Screen scraping – the big steal
Defined as copying all the data on a target website, screen scraping in this instance is not the reluctant exercise with your car on a frosty morning. Rather, it is a means for companies to anonymously harvest time critical data and profit from rival websites. Affected industries include financial institutions, bookmakers, online insurance companies, online directories and the travel industry – with loss of revenue and diluted confidence in brand. Blocking measures to differentiate between genuine customers and the 40% of scraper traffic is tricky and the impact can slow up servers and reduce bandwidth. It is a growing problem sign of a new direction in industrial espionage.

Is Government’s new Joint Cyber Unit – the new Mi10?
In a bid to counter the spiralling threat of cyber attacks, the Government has announced the creation of a new Reservist division of IT experts, both full time and part time to work alongside regular forces in defending national security. The JCU will also have the capability to launch strikes in cyber space. With the goal of protecting computer networks and safeguarding vital data, the Government is making a public effort to interface with private sector expertise. Let us hope it thwarts logarithmical IEDs in time.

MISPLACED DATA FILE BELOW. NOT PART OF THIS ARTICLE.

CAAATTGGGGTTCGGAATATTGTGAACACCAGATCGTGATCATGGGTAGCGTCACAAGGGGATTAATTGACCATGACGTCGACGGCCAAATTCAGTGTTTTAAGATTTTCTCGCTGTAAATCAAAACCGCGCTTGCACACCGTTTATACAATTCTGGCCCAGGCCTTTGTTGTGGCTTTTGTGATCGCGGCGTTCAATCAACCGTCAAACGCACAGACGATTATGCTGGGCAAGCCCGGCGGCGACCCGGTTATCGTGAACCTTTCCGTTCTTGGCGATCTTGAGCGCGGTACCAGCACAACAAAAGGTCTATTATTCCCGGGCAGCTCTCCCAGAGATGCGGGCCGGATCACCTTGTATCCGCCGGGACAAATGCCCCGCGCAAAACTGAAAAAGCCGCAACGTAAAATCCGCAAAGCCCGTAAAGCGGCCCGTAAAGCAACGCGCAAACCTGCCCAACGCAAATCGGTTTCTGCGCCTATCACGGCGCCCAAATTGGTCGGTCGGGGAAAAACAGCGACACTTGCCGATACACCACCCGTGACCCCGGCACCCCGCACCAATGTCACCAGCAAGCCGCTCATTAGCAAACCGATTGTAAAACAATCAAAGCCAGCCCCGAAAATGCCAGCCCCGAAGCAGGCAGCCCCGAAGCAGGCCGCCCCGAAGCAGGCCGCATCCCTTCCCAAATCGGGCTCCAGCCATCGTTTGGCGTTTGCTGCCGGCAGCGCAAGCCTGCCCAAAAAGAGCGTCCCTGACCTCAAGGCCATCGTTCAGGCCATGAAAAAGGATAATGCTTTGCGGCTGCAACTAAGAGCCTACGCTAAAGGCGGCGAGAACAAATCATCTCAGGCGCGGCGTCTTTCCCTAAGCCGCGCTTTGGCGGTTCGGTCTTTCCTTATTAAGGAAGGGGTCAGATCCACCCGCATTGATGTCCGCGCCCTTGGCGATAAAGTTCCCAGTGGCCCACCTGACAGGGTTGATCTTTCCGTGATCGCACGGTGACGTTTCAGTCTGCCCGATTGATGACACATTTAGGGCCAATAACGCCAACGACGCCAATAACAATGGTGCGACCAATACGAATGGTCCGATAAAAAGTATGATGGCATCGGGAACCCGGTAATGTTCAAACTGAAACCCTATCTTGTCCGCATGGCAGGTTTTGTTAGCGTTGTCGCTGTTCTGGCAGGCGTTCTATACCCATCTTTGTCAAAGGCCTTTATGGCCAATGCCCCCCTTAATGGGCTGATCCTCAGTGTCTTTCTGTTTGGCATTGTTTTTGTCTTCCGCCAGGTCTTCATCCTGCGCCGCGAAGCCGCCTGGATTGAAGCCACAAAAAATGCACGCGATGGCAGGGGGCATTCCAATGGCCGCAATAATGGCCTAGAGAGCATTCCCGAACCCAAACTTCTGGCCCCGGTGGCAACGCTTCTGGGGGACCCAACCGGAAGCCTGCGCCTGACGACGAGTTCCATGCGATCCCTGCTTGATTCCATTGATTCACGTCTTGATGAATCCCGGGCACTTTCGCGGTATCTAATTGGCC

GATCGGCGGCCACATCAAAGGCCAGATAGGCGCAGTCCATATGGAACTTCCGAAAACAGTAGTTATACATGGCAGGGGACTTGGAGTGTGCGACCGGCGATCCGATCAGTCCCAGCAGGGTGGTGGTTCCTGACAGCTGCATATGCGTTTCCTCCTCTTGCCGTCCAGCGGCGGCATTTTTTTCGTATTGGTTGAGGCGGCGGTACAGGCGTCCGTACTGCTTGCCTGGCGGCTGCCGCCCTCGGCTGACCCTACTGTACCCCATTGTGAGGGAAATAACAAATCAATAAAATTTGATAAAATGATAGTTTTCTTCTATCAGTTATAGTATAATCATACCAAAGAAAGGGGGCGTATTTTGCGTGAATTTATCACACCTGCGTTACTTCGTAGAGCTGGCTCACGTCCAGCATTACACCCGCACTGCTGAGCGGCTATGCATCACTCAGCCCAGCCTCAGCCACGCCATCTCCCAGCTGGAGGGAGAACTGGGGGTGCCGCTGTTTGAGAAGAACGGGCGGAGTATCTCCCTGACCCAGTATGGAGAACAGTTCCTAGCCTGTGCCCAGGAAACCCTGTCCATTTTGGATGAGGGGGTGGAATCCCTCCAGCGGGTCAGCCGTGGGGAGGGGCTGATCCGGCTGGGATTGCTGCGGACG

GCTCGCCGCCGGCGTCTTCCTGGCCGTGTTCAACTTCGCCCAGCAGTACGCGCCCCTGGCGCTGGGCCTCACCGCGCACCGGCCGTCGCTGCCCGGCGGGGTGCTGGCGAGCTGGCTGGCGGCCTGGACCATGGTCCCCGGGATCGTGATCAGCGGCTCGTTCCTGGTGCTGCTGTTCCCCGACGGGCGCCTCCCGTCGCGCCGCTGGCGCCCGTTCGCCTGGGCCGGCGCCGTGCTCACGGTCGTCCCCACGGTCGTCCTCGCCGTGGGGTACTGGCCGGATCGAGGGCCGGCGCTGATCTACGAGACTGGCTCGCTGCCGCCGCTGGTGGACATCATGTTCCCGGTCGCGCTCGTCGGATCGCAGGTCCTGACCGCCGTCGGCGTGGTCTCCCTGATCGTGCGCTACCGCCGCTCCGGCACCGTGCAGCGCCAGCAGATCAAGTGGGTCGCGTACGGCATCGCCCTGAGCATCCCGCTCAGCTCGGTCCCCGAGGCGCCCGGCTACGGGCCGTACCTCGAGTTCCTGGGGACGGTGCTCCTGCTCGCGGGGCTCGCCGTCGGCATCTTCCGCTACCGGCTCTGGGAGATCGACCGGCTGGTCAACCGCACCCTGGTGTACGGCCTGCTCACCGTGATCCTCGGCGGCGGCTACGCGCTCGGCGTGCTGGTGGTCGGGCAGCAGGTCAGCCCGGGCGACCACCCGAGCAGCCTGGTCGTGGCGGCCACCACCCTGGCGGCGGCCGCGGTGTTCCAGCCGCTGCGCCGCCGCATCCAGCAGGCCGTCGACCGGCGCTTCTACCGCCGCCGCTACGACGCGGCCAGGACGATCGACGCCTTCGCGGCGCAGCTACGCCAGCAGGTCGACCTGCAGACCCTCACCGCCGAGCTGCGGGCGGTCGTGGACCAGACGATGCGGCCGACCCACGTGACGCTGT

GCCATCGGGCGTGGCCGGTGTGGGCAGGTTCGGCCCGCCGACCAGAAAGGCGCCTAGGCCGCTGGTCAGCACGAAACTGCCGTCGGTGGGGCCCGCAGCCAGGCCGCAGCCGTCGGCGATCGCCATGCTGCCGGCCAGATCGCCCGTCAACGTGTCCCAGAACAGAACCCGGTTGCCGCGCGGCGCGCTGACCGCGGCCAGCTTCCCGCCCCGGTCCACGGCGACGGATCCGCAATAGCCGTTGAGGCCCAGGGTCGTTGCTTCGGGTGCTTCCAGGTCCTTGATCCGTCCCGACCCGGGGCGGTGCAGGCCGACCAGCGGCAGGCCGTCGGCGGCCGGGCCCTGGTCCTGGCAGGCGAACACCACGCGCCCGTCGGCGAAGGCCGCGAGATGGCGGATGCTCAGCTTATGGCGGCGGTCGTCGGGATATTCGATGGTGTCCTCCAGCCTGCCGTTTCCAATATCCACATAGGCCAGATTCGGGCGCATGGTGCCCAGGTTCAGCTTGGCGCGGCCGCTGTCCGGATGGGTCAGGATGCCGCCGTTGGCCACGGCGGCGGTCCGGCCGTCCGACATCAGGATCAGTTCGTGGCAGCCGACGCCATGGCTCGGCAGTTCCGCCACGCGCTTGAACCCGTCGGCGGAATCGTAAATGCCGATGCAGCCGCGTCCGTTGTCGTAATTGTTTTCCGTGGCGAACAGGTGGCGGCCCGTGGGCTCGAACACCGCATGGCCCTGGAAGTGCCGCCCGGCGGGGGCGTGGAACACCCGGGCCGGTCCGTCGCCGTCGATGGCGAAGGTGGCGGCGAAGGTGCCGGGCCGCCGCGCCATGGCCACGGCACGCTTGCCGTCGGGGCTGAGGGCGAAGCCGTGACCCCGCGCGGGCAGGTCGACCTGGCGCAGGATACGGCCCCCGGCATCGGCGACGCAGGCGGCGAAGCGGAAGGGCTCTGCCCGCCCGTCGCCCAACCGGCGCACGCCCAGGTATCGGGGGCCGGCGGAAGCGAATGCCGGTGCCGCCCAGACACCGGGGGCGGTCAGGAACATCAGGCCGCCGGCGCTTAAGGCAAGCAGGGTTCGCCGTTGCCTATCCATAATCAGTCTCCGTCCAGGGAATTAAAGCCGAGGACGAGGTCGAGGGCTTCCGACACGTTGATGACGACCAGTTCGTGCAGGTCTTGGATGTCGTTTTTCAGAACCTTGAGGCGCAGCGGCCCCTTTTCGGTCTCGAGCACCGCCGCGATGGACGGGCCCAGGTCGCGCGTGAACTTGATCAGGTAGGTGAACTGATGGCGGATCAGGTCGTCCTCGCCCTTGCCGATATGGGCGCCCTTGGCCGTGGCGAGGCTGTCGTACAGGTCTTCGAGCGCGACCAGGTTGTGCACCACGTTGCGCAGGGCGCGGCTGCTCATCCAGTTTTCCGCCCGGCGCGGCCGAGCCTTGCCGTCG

Windows Phone on the rise in the UK
Windows Phone is still gaining market share. Growth in Europe, especially in the UK shows significant increase. 12% of UK smart phones sold are now Windows Phones against 3% in the US. Nokia produces the majority of Windows Phones now with a strong brand loyalty across Europe. With the Microsoft-Nokia deal planned, the idea of dropping the Nokia brand may backfire, given that the ‘Lumia’ brand Nokia has been using on its Windows Phones is searched for more online than ‘Windows Phone’ itself. The wrong brand choice could undo much of the promising growth occurring on the Microsoft Phone platform, thanks to Nokia.

World’s first digital laser
South Africa’s CSIR laboratories have created the first digital laser. Using an LCD inside a laser, the normal digital pictures were converted and the laser output changed in real time from one mode shape to another. This evolution offers an advancement from traditionally costly devices and time consuming control of the laser beam and has the potential to become a disruptive technology to the current market. The researchers believe (and hope) this has widespread implications for future technologies and applications across devices from communications to medicine.